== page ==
SIOUX FALLS, S.D. (CN) - A federal judge ordered a South Dakota Hutterite colony to restore protected wetlands that it drained and converted into farmland.
U.S. District Judge Karen Schreier's 9-page order outlines the history of the dispute.
In 1979, the previous landowners in Hamline County granted a permanent easement to the U.S. Fish and Wildlife Service to preserve the wetland for waterfowl. The easement promised that neither the owners nor their successors would drain, fill, level or burn the land.
The wetlands are part of the "prairie pothole region," characterized by many small, shallow lakes and marshes. It is "the most important waterfowl producing region on the continent," accounting for about half the ducks born in North America, Judge Schreier wrote.
In 2005, the Mayfield Hutterian Brethren, also known as the Mayfield Colony, made an exchange for the land and did not check whether it was encumbered by other titles, liens or easements. Shortly thereafter, the feds sent a warning letter after the Hutterites burned some of the land.
The colony drew federal attention again in 2011 when it installed drainage tile on the land with the intention of farming it and setting up a new colony there.
Fish and Wildlife Service officers contacted the colony after noticing the disturbed soil on a routine flyover, and the colony's leader said he did not know about the easement. Later, colony representatives testified that they had "forgotten" about it.
Despite the federal reprimand, the colony proceeded to drain the wetland and began farming it in 2012, ignoring further warnings from the government.
They offered Uncle Sam a similar piece of land, but the government didn't bite. It sued the colony in 2014.
To avoid further litigation, the colony came to an agreement with the government to restore the wetlands at its own expense, which will entail partial removal of the tile and will cost $5,000 to $10,000.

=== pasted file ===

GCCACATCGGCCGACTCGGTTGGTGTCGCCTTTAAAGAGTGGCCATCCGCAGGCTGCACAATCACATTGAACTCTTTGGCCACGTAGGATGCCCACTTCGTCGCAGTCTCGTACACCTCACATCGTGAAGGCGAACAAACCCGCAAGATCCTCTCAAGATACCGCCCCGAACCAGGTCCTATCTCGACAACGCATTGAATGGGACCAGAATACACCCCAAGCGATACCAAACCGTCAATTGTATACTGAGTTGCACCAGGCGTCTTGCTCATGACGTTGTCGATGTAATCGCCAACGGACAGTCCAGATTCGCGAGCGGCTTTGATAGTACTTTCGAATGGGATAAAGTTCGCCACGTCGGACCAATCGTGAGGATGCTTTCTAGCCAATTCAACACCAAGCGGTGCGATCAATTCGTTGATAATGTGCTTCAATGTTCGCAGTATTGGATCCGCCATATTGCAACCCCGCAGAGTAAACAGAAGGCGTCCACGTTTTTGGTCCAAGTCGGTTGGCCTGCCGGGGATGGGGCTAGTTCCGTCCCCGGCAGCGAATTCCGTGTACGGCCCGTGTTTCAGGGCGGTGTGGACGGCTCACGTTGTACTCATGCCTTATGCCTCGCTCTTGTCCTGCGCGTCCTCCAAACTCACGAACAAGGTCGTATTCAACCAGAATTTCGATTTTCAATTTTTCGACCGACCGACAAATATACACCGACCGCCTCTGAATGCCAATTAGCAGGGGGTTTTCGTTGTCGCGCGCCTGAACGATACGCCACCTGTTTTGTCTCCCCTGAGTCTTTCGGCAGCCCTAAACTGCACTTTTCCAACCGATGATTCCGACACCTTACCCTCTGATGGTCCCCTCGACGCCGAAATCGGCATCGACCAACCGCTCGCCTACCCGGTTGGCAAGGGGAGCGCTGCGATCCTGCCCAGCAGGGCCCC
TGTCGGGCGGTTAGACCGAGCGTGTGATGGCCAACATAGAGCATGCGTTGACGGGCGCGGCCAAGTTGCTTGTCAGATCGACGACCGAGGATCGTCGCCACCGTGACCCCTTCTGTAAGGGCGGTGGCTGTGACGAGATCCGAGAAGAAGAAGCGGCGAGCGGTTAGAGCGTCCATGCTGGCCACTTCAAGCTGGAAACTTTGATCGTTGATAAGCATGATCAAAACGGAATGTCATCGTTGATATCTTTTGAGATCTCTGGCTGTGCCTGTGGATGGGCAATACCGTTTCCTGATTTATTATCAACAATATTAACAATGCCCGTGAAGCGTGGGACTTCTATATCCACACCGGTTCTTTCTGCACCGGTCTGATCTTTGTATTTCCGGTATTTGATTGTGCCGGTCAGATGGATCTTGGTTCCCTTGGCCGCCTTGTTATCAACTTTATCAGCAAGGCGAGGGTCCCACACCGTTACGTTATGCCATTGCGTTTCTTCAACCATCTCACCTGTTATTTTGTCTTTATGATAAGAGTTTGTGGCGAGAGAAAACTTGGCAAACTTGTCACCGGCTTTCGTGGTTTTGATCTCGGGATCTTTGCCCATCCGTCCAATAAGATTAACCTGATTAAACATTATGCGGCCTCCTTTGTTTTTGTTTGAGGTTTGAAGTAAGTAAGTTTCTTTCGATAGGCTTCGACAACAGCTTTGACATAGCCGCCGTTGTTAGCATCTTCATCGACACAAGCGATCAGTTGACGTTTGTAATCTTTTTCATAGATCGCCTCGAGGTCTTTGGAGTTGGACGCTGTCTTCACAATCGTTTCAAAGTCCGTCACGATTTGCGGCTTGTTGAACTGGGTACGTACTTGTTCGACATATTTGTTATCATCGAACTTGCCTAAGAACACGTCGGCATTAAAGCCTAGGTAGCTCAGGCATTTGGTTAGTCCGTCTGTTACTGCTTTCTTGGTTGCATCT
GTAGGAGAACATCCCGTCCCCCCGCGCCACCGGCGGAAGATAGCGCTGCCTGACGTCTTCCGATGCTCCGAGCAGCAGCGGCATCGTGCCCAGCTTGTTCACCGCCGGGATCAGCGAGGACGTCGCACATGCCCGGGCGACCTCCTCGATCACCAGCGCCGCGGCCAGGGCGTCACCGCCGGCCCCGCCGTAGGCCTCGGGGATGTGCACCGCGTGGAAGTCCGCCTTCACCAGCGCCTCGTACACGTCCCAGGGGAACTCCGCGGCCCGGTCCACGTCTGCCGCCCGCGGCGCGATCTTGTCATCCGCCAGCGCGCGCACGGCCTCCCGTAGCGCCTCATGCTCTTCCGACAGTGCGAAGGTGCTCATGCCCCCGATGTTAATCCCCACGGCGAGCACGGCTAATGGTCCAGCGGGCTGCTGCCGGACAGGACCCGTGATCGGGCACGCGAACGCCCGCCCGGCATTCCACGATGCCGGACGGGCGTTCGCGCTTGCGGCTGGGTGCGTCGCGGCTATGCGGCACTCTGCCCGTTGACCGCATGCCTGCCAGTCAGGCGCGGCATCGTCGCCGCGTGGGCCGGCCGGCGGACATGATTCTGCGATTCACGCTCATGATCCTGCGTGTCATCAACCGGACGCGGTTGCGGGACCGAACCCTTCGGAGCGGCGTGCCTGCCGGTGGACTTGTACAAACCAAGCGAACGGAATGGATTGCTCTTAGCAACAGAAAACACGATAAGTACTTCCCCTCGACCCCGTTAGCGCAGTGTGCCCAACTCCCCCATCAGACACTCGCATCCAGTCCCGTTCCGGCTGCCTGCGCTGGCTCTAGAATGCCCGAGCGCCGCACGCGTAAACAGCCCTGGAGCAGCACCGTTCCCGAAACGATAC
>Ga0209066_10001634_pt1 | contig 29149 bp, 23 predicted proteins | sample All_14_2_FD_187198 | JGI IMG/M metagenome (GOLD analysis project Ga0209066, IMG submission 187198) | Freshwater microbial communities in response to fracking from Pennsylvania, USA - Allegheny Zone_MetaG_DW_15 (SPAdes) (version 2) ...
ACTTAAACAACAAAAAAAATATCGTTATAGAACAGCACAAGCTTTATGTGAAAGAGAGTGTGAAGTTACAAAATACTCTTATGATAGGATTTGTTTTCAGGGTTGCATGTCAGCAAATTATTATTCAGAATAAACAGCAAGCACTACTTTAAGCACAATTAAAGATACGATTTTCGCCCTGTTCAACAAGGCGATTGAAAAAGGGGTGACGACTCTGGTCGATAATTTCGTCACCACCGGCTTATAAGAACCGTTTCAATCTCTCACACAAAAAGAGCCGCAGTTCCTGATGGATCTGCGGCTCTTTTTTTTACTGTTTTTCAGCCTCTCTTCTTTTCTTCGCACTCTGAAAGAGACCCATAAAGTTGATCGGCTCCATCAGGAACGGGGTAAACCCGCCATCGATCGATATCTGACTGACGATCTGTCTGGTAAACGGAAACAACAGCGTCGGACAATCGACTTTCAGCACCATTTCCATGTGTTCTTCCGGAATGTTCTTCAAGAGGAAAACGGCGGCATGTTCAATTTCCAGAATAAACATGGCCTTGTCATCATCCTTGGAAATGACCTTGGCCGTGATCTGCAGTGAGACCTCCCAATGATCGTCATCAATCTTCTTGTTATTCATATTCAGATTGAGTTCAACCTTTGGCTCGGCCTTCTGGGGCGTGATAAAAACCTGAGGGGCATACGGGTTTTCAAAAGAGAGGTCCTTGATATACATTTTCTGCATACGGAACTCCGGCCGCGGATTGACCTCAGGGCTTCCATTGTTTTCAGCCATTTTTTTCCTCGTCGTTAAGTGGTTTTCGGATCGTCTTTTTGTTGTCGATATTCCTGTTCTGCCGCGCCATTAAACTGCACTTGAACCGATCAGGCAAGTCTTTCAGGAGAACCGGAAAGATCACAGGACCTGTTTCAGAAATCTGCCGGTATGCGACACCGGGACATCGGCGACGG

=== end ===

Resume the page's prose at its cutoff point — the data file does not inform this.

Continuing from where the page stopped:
Luckily, the restoration can be done quickly once the ground thaws, a Fish and Wildlife Service spokesman told Courthouse News. "It's pretty easy to disrupt the function of the tile, so I would say it will probably take a week at the most to take care of this," he said.
"It's important that we try to keep tabs on this kind of activity because of the huge loss that is going on now, the decimation of wetlands and even grasslands, for that matter," he added. "So every last one of these is very precious, and it's kind of an uphill battle to try and keep these habitats on the landscape as it is."
The Mayfield Colony is one of 54 Hutterite colonies in South Dakota, which has more colonies than any other state.
A colony usually consists of about 15 families living together to share the work and resources of farming and produce manufactured goods.
The Hutterites are an Anabaptist sect, sharing common ancestry with the Amish and the Mennonites, who immigrated to North America beginning in the late 1600s to escape religious persecution in Europe. About 75 percent of Hutterites settled in Canada, while the remaining 25 percent live in South Dakota, North Dakota and Minnesota.
Unlike the Amish, the Hutterites have welcomed some technology into their day-to-day lives. Most Hutterite colonies allow technology that can make their work more productive, such as tractors, vehicles and computers. But they have traditionally eschewed radios and TVs to keep offensive material, such as violence, out of the colonies. The level of Internet use that should be allowed in the colonies is still an issue of considerable debate , according to the Hutterites.org website.
Because of this, the Fish and Wildlife Service spokesman said the colony may already own some of the equipment needed to disrupt the tiling. If not, the colony will front the money for it, while the Fish and Wildlife Service supervises.
Restoration work is expected to begin after the ground thaws, probably around May.
The Hutterites were represented by Jeffrey Sveen of Aberdeen, who did not respond to email or voicemail requests for comment Friday.